By Dr Supatra Marsh, BBSRC Policy Fellow at the Society of Biology
At a Science and Technology Committee meeting last week, Chair Andrew Miller MP introduced the new Minister for Universities, Science and Cities, Rt Hon Greg Clark MP as having ‘the best job in government’.
Greg Clark spoke passionately about his desire to ‘bring the whole of government together rather than getting involved in erecting boundaries’ and said that ‘it is usually to the disadvantage of the country when we operate in silos’.
As a PhD student this particularly resonated with me; in scientific research there is an increasing focus on the importance of interdisciplinary collaborations. We have made great progress but there is still a way to go. The Minister said that increasing opportunities for interdisciplinary research is an imperative part of the new science and innovation strategy; ‘breakthroughs and insights cannot be contained by particular disciplines’.
The new science and innovation strategy was of particular interest to the committee. The Minister didn’t reveal many details, but said that it will take a 10 year forward look and therefore should withstand political contention and command the respect of all parties. This is somewhat reassuring given the fast approaching election and the limited time the Minister has to make an impact – it is important that the next government will be able to carry this forward.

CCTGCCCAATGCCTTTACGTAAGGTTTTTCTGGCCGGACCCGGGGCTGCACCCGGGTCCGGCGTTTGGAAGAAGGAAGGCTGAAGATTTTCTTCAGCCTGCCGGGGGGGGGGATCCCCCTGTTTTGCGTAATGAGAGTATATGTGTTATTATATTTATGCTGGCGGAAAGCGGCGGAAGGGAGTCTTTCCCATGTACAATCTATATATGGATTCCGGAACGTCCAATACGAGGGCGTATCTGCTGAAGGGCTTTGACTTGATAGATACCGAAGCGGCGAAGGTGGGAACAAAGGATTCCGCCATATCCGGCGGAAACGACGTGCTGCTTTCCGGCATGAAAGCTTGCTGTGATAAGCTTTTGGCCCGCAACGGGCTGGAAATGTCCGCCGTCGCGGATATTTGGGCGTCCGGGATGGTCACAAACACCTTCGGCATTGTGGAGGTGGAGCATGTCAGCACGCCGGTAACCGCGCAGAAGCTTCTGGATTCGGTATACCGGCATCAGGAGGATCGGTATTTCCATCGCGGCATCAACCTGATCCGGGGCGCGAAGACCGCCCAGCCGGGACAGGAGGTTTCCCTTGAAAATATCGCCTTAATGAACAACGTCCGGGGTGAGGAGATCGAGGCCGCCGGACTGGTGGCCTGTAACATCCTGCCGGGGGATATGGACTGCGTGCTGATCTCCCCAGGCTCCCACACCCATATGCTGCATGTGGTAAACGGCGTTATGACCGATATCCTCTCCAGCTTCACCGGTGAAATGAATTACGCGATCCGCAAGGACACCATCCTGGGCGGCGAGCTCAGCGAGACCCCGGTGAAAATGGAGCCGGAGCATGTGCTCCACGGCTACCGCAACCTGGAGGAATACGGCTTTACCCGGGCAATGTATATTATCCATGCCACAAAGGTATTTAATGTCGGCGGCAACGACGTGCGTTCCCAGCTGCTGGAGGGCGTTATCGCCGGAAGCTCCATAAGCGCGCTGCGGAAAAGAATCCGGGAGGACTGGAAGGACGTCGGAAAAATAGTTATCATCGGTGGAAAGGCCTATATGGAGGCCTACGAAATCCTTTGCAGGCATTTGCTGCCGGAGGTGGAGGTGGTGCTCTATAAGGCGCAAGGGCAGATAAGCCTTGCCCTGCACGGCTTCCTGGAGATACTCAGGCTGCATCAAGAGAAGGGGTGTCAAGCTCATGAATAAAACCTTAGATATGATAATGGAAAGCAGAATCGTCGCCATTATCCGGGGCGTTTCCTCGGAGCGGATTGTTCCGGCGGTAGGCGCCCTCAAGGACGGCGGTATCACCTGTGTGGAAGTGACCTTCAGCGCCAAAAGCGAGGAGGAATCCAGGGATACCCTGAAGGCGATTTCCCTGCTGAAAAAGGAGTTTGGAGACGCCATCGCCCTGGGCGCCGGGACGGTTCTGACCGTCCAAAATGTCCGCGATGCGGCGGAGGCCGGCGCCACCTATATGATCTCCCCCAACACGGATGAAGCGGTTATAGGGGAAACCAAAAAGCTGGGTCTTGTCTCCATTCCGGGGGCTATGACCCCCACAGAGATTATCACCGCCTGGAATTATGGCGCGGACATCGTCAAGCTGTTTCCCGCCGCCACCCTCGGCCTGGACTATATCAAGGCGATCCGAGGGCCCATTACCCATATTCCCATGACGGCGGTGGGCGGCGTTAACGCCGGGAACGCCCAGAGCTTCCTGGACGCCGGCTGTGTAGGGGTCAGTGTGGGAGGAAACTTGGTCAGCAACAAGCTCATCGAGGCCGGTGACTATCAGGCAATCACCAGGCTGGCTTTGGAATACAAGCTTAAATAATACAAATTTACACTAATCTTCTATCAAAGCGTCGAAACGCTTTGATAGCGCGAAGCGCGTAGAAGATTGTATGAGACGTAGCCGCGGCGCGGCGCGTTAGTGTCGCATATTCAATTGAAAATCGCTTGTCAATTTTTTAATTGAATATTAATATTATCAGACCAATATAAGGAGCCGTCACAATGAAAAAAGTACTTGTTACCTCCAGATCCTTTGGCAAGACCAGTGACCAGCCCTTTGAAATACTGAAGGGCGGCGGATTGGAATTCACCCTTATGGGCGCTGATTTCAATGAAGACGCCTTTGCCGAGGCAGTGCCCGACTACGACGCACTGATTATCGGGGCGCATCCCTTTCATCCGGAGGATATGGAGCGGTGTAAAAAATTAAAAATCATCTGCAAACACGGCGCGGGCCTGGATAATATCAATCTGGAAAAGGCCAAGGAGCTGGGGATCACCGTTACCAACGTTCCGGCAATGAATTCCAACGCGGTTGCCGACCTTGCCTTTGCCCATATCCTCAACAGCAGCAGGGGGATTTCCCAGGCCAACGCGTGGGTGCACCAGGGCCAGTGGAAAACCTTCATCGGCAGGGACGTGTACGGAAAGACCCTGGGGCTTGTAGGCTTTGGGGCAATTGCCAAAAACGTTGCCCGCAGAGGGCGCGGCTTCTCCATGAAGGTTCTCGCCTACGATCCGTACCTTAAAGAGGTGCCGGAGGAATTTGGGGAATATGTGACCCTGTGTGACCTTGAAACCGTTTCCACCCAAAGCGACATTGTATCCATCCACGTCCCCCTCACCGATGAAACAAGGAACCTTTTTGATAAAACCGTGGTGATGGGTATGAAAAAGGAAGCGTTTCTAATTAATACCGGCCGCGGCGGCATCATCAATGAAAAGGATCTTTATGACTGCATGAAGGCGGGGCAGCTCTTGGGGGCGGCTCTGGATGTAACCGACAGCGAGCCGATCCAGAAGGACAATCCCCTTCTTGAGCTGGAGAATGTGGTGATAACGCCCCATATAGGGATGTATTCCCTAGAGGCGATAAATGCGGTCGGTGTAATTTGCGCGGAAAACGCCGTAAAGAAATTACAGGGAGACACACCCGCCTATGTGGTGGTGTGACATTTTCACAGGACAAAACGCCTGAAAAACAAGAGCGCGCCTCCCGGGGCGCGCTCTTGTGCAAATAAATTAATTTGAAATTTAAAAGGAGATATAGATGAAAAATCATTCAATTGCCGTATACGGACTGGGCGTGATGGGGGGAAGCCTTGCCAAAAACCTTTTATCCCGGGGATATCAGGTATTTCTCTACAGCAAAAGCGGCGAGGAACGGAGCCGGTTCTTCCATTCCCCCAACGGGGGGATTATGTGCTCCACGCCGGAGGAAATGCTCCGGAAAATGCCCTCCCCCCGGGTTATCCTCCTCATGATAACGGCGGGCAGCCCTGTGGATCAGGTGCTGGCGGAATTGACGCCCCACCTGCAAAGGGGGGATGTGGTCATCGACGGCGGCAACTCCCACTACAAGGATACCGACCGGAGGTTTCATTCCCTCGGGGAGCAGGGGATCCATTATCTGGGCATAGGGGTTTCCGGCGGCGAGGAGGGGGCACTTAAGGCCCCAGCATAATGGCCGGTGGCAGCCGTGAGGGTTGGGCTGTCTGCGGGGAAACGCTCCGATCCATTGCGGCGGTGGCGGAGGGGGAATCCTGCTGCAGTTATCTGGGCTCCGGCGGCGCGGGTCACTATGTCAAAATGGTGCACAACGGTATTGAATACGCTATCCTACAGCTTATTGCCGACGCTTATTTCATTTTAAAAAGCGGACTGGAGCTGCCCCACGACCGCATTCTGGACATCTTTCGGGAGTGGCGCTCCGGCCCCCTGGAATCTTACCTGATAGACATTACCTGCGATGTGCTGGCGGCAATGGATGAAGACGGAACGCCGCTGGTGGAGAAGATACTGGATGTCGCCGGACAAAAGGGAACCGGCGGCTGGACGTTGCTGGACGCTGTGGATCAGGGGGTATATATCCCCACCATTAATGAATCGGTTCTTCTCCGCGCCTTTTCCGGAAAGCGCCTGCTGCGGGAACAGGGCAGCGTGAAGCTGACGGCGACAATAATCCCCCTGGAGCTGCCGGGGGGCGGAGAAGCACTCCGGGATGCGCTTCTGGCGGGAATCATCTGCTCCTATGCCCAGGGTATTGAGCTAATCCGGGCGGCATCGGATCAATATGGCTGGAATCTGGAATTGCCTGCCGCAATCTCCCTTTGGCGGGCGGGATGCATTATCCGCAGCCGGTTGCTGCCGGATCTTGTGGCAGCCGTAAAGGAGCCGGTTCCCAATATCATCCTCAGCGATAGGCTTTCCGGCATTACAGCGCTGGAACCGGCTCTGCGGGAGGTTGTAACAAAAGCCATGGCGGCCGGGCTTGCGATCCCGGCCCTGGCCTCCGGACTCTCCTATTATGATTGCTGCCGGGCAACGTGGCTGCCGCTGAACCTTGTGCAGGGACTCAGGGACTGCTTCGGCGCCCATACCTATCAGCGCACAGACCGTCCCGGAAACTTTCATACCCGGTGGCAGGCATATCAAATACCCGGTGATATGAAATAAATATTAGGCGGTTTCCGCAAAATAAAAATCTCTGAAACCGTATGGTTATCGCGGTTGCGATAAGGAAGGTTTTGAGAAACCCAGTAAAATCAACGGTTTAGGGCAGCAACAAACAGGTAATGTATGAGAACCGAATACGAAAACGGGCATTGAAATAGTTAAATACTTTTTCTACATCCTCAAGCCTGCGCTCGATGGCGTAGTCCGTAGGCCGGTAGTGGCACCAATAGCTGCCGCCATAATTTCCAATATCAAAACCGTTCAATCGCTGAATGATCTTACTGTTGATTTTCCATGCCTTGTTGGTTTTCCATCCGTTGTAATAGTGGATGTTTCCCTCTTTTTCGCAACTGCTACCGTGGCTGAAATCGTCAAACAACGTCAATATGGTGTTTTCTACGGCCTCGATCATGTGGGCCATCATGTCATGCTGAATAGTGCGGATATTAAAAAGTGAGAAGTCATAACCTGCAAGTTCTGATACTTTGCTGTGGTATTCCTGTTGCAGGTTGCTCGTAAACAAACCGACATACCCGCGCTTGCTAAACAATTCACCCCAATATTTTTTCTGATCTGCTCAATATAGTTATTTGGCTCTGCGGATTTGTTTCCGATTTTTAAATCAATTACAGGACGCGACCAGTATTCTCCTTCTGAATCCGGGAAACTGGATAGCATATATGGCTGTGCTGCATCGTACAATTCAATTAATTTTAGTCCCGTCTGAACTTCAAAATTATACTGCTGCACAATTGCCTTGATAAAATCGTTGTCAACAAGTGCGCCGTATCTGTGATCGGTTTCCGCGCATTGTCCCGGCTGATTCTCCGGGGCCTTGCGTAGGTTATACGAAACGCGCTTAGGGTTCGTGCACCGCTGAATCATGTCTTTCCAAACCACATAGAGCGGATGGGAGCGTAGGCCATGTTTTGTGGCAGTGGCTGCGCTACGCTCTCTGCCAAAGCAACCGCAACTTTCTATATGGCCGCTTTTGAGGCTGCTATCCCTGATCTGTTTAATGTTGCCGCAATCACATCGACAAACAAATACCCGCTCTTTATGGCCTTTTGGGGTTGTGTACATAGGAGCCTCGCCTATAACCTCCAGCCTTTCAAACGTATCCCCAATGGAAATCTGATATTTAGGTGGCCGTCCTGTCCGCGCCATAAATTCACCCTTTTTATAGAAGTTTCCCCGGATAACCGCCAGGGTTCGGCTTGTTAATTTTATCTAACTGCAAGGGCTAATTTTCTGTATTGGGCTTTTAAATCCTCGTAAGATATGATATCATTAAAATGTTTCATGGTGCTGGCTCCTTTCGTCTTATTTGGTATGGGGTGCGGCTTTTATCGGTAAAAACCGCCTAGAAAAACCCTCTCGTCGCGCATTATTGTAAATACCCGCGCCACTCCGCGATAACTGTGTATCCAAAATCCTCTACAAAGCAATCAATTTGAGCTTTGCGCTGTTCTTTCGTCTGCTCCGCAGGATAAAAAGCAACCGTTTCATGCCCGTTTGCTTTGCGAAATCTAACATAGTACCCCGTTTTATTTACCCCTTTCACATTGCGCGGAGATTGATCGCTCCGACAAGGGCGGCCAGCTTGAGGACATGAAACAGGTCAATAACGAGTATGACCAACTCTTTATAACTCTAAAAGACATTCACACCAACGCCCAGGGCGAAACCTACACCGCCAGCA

I think that if we are to build on science excellence in the UK, we also need to engage and inspire young people in order to encourage a range of people with different backgrounds to enter science careers. The Minister agreed, saying that science does not start at university, A level or even GCSE age, and that this will be reflected in the strategy. The Minister also emphasised his priority to diversify university leadership, at the recent Biology Week Parliamentary Reception.
Graham Stringer MP ended the session with a question taken from Charles Percy Snow, Baron Snow Kt. CBE, who said ‘to be educated you need to know the second law of thermodynamics’. The Minister responded by saying ‘he will not be tempted down that path’. Amusingly, Andrew Miller MP mentioned that his granddaughter can recite a nursery rhyme about the laws of thermodynamics at the age of four – does this mean UK science education and engagement is improving? Let’s hope so.